Joint FTC / DOJ Guidance: Hurricanes Harvey and Irma

By on September 14, 2017

Businesses and individuals in Texas, Florida, the Southeast, Puerto Rico and the Virgin Islands are preparing for a massive recovery and reconstruction effort in the wake of Hurricanes Harvey and Irma. The Antitrust Division of the Department of Justice (DOJ) and the Federal Trade Commission (FTC) have issued antitrust guidance that reiterates key principles of permissible and impermissible competitor collaboration and provides useful examples related to disaster recovery.

  1. As before, the DOJ will criminally prosecute businesses involved in naked price-fixing, bid-rigging, or market-allocation agreements. The FTC and DOJ will investigate and take action against civil violations of the antitrust laws.
  2. At the same time, the federal antitrust laws are sufficiently flexible to allow pro-competitive collaborations that benefit consumers as set forth in the FTC/DOJ Antitrust Guidelines for Collaborations Among Competitors. Joint ventures and other collaborations can in some cases bring goods or services to market more quickly or at lower cost than the firms could do on their own.
  3. As the agencies explained, “[T]he recovery from Hurricanes Harvey and Irma may require a range of collaborative efforts among competing firms — including joint ventures, joint licensing, and other similar contractual arrangements. Such collaborative efforts are subject to review under the antitrust laws, however, joint efforts of limited duration by businesses to restore […] services more effectively and to assist the affected communities in recovering from the devastation may be beneficial and should not generally raise antitrust concerns. For example, hospitals or other health care facilities temporarily may need to combine certain resources or services to meet the health care needs of affected communities. Similarly, two or more firms might combine their distribution networks to better or more quickly bring needed products or services to their customers. These collaborations can be accomplished in a manner consistent with the antitrust laws rather than in conflict with them.”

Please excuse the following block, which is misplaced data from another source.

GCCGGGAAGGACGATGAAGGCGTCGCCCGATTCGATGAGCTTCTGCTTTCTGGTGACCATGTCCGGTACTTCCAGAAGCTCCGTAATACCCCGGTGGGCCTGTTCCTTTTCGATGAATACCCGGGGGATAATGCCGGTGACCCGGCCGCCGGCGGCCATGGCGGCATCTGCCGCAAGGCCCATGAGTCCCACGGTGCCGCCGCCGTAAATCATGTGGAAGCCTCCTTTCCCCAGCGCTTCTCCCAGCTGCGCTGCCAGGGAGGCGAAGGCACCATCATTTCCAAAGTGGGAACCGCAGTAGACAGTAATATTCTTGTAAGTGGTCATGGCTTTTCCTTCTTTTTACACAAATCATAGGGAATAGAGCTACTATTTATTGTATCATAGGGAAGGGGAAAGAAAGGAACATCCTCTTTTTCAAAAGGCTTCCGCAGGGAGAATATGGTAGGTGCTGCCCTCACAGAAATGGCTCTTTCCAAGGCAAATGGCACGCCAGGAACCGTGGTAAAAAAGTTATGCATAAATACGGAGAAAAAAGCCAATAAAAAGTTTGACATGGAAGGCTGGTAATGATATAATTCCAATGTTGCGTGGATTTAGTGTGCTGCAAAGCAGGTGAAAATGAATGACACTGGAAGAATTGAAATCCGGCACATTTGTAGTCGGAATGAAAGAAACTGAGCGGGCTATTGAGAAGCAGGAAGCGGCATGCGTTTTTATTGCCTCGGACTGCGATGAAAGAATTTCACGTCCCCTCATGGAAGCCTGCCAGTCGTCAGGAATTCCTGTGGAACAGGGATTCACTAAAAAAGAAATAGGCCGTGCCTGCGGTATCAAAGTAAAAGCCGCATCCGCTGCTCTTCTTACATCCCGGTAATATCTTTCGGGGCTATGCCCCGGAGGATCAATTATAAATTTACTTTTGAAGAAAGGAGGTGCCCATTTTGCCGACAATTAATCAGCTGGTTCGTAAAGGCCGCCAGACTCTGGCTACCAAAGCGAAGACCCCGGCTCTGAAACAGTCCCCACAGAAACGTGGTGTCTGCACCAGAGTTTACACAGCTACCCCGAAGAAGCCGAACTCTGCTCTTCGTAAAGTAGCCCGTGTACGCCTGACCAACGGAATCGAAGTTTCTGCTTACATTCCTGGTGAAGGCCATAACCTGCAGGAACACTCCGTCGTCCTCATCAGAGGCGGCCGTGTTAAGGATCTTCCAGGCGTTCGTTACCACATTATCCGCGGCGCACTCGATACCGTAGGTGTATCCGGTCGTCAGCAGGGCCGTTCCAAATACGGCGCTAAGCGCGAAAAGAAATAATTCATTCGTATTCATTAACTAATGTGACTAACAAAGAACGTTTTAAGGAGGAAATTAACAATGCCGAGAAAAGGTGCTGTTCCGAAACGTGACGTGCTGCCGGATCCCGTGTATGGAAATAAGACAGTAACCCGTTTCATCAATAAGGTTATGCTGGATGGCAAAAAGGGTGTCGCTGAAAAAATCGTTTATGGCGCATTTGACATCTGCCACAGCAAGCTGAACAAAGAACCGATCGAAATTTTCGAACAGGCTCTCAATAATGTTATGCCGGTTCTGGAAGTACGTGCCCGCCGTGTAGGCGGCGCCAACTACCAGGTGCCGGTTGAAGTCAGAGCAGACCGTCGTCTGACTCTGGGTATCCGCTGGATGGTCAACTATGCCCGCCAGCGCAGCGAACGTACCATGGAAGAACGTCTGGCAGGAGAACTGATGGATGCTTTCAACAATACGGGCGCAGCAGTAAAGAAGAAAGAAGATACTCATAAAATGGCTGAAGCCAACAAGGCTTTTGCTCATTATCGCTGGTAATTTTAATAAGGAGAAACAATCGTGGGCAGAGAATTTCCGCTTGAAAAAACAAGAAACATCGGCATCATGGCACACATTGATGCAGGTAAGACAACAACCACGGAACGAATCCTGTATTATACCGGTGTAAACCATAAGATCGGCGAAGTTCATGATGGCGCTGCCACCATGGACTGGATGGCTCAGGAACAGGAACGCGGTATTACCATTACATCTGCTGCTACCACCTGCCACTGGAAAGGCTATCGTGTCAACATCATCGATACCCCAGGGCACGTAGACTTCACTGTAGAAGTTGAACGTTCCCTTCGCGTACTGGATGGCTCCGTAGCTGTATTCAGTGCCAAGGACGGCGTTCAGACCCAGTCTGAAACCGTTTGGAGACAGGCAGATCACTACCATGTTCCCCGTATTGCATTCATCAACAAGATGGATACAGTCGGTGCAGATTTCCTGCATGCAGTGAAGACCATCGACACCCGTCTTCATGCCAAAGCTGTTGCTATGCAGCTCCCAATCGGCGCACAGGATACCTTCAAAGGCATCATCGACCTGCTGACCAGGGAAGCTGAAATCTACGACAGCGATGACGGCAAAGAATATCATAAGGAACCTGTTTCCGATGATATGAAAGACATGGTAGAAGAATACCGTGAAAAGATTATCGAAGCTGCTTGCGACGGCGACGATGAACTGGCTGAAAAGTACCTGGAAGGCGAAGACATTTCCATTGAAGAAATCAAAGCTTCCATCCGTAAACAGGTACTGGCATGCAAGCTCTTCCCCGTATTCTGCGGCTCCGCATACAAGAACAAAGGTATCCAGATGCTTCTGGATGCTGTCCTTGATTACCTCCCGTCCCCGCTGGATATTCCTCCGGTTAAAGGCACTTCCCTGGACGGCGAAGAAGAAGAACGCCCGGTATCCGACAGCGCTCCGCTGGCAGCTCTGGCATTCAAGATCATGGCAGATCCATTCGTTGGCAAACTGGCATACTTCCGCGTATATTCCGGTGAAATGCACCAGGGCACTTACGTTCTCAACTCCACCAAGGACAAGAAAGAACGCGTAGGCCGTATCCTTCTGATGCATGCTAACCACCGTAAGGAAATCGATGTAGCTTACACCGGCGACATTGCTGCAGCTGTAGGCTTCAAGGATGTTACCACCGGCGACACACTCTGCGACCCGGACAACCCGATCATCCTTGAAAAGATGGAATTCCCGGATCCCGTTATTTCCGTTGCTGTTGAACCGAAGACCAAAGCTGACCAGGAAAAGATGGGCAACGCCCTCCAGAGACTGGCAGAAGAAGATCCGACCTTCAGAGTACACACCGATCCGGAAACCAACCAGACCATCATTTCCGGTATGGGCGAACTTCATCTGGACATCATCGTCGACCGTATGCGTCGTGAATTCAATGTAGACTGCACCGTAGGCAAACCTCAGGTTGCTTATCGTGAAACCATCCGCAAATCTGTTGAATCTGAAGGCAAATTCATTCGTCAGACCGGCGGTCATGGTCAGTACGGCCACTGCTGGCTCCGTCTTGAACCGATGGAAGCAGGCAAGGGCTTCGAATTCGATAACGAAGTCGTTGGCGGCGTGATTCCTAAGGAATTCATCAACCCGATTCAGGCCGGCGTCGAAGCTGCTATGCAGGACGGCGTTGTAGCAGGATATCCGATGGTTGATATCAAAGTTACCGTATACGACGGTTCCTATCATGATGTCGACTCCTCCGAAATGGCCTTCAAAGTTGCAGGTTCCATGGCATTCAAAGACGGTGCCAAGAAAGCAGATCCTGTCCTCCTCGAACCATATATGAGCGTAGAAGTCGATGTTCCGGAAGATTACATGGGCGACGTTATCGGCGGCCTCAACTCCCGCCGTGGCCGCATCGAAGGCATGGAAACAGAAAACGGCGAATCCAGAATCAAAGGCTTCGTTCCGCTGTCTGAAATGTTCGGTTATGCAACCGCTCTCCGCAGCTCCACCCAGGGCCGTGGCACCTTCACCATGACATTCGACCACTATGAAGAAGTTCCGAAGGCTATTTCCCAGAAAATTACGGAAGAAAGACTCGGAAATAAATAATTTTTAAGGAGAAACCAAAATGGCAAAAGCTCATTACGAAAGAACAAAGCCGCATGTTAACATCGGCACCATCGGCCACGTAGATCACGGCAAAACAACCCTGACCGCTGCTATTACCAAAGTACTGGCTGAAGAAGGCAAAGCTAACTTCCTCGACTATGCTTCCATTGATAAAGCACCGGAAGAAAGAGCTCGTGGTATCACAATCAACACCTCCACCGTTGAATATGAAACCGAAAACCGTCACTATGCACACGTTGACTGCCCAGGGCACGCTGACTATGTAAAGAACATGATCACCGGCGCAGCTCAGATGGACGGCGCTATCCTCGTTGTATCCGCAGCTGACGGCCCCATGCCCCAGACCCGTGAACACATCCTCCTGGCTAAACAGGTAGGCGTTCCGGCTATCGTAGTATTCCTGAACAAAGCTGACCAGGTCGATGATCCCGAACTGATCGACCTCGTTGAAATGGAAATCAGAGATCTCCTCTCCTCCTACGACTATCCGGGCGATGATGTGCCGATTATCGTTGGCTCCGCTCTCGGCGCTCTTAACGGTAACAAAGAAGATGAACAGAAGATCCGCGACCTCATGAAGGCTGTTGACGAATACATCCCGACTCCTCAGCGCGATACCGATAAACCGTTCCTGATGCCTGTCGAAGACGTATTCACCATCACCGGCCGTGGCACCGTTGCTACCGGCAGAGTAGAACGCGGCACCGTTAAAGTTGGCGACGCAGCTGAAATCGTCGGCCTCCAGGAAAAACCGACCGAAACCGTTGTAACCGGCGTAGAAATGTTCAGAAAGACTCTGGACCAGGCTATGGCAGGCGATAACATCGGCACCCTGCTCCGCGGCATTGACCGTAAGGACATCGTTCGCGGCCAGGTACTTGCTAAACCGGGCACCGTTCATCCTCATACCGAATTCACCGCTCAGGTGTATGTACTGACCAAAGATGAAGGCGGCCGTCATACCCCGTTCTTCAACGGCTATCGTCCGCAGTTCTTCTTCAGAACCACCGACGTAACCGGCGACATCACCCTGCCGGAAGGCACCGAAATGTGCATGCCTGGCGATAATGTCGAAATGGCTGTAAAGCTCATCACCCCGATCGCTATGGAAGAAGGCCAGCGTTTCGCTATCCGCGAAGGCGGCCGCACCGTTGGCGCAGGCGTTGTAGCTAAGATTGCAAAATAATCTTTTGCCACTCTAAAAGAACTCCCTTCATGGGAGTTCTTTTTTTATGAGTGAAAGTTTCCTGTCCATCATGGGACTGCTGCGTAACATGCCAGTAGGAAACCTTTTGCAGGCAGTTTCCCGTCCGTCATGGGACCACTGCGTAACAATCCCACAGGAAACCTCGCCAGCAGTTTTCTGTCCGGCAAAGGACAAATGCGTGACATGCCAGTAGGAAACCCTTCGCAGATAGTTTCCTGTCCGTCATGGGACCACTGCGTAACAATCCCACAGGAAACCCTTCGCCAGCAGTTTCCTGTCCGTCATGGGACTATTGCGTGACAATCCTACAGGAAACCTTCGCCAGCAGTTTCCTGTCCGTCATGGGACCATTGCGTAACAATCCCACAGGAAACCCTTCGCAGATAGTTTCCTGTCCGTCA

The Agencies’ analytical framework for judging competitor collaborations remains in force: traditionally per se illegal offenses such as price fixing, bid rigging, and market allocation will be subject to prosecution. However, competitor collaborations that serve a pro-competitive purpose will be analyzed flexibly under the rule of reason with due regard for the competitive conditions created by the devastation. In particular, the agencies will be mindful of the consumer benefits of temporary collaborations designed to speed the restoration of essential services.

Mary Strimel
Mary Strimel advises and defends clients on mergers, acquisitions, criminal price-fixing, class actions and other antitrust investigations before the US Department of Justice, the US Federal Trade Commission, and state and federal courts. Her criminal and civil antitrust work has spanned a wide range of industries, including transportation, software, financial markets, data publishing, chemicals, pharmaceuticals, glass, industrial products, alcoholic beverages and telecommunications. Read Mary Strimel's full bio.





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